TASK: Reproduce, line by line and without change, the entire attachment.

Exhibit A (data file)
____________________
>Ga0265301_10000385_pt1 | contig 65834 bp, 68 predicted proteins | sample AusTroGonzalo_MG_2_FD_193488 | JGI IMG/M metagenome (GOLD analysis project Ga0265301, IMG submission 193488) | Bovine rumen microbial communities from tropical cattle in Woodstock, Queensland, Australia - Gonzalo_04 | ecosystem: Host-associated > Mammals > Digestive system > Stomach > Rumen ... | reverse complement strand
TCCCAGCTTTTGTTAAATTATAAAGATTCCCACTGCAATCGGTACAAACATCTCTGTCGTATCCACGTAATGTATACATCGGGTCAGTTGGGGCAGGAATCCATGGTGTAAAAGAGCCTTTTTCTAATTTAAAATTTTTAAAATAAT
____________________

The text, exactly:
>Ga0265301_10000385_pt1 | contig 65834 bp, 68 predicted proteins | sample AusTroGonzalo_MG_2_FD_193488 | JGI IMG/M metagenome (GOLD analysis project Ga0265301, IMG submission 193488) | Bovine rumen microbial communities from tropical cattle in Woodstock, Queensland, Australia - Gonzalo_04 | ecosystem: Host-associated > Mammals > Digestive system > Stomach > Rumen ... | reverse complement strand
TCCCAGCTTTTGTTAAATTATAAAGATTCCCACTGCAATCGGTACAAACATCTCTGTCGTATCCACGTAATGTATACATCGGGTCAGTTGGGGCAGGAATCCATGGTGTAAAAGAGCCTTTTTCTAATTTAAAATTTTTAAAATAAT